Tag Archives: Brendan Brazier

Thrive pizza…

February is drawing to a close and with it, many of us are approaching or entering the next phase of our training for our spring races. My marathon is at the end of May and I’m finishing up week five of 18 of my training schedule. After next Wednesday, I’ll be moving from the base phase into the strength phase, with the addition of hills training. I love me some hills! (This will likely kick off the Toronto Hills series I mentioned in this post)

As training progresses, I’m becoming more and more focused on one particular element of my training: nutrition. For me, this is one of the most important aspects of training, because if one’s nutrition sucks, their body will not be able to adequately recover, and as a result their running will suffer.

In addition, with my personal 22 minutes in 10lbs challenge, I’m trying to choose more wisely where my calories are coming from in order to maximize the nutritional content without too many empty or excess calories.

I’m a huge fan of Brendan Brazier’s books Thrive and Thrive Fitness, and have found a ton of useful nutrition ideas from reading these books. Brendan is a Canadian 50k ultramarathon champion, professional Ironman triathlete, bestselling author and creator of an award-winning line of whole food nutritional products called VEGA. Brendan also offers a free video and e-mail program at thrivein30.com that I highly recommend — and in case you missed the word before video, it’s FREE ;-). Here is a quick video about the program:

In keeping with the idea of “high net gain foods” I made a “pizza” tonight from Brendan’s book Thrive. I put “pizza” in quotes here because this dish resembles a pizza only in that it has a base or “crust” on which there is sauce and then toppings. The recipe for this pizza can be found at Canadian Running Magazine’s website, but there was a difference between the online version and the printed version, which added 1 1/2 cups of buckwheat groats. For my pizza, I added the groats, mostly out of curiosity (I hadn’t had them before), and found that they added a really nice crunch to the crust. So thumbs up to the groats.

This pizza is made completely from plant materials and cooked at a very low temperature. To start, I took all of the ingredients for the crust and put them in a food processor:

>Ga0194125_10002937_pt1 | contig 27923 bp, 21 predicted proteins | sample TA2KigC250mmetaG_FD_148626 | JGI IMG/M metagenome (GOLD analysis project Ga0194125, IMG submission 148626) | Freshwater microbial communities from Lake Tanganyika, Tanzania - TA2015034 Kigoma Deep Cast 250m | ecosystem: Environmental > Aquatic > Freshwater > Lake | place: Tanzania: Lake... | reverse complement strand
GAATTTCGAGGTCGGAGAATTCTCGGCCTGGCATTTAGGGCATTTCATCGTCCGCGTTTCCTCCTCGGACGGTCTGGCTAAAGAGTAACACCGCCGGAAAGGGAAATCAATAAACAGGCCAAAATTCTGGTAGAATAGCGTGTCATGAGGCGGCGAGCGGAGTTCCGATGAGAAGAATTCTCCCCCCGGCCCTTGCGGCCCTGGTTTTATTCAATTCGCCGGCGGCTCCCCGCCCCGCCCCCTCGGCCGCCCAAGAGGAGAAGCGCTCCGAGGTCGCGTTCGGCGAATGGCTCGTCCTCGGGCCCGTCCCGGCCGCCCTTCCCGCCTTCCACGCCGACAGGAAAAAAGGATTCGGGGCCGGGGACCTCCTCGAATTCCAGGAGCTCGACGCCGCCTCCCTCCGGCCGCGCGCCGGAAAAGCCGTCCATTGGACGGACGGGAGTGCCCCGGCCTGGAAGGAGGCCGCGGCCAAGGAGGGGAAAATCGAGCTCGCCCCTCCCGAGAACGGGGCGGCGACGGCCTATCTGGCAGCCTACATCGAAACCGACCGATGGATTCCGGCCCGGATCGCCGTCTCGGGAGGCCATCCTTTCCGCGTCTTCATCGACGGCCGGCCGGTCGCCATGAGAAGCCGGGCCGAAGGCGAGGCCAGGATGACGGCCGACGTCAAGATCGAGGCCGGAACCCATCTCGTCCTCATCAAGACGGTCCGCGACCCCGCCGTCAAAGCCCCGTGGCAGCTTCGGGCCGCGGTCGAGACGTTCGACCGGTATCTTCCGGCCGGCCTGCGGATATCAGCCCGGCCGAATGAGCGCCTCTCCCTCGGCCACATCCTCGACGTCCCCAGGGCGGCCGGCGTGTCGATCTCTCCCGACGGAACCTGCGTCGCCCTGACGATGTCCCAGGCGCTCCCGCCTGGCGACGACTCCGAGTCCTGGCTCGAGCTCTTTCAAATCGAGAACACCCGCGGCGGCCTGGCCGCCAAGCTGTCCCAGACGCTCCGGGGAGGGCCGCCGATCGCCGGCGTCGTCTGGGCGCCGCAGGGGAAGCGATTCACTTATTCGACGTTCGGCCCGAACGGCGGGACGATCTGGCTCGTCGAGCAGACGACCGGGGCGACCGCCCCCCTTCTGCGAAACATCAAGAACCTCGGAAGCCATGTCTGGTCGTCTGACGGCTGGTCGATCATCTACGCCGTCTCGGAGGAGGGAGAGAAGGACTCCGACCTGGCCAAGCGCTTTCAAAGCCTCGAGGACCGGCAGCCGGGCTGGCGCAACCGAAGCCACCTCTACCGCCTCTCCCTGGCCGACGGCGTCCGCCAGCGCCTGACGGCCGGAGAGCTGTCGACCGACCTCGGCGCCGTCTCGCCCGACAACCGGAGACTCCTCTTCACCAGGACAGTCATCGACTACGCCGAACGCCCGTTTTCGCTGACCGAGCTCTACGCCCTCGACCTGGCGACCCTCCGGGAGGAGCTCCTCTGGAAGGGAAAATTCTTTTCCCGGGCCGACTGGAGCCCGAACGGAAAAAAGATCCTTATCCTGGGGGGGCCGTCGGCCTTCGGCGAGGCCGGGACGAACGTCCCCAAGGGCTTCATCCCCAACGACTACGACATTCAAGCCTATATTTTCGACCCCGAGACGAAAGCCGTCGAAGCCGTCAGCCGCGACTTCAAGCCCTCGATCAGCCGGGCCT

Then I formed the crust (mmm, groaty goodness!):

While this was happening, I roasted the red peppers in the oven, and then placed them and the rest of the ingredients for the sweet pepper hemp pesto (the “sauce”) into the food processor:

…and coated the “crust,” sliced up some veggies, toped the “pizza”, put it in the oven, and…. Voila!

I had quite a bit of the pesto left over, which will be perfect as a veggie dip for the next day or so.


Chocolate blueberry energy bars

I’m pretty particular about my diet and the foods that I eat pre-, during and post-run. If at all possible, I prefer to make my own workout foods, which allows me to control not only the content, but also the quality of the ingredients that I’m using. This sounds like it could be a lot of work, but it’s really quite easy.

On days that I’m strapped for time, this can be as simple as downing a handful of dried dates (with agave, if I think of it) and heading out the door. I also really like the work of Brendan Brazier (professional Ironman triathlete and two-time Canadian 50km Ultra Marathon Champion) and the information he presents in  The Thrive Diet and Thrive Fitness. One of my favourite recipes to make for running is Brendan’s chocolate blueberry energy bars.

These bars are very simple to make and can be wrapped and frozen in the freezer for quick grab-and-go energy sources for longer runs. Because there are a lot of essential fats in the bars, they don’t freeze solid. Here is how to make them:


  • 1 cup dried dates
  • ¼ cup almonds
  • ¼ blueberries
  • ¼ roasted carob powder (or cacao to make 100% raw)**
  • ¼ cup group flax seed**
  • ¼ cup help protein**
  • ¼ cup unhulled sesame seeds**
  • 1 tsp fresh lemon juice
  • Sea salt to taste
  • ½ cup frozen blueberries

** Ingredients marked with the double asterisks can all be substituted for 1 cup of chocolate flavour Vega Complete Whole Food Optimizer.


  1. In a food processor, process all ingredients, except the frozen blueberries.
  2. Remove the mixture from the food processor and put on a clean surface.
  3. Lay frozen blueberries on the surface and knead mixture into blueberries.
  4. Flatten mixture on the clean surface with your hands, forming it into a brick.
  5. Cut brick horizontally into small bars, as if you were cutting a loaf of bread. Allow the bars to dry out in the open for one hour.
  6. Individually wrap bars in plastic wrap and place extras in freezer for future use.

For those who work better with visuals, here is a video of Brendan making the bars: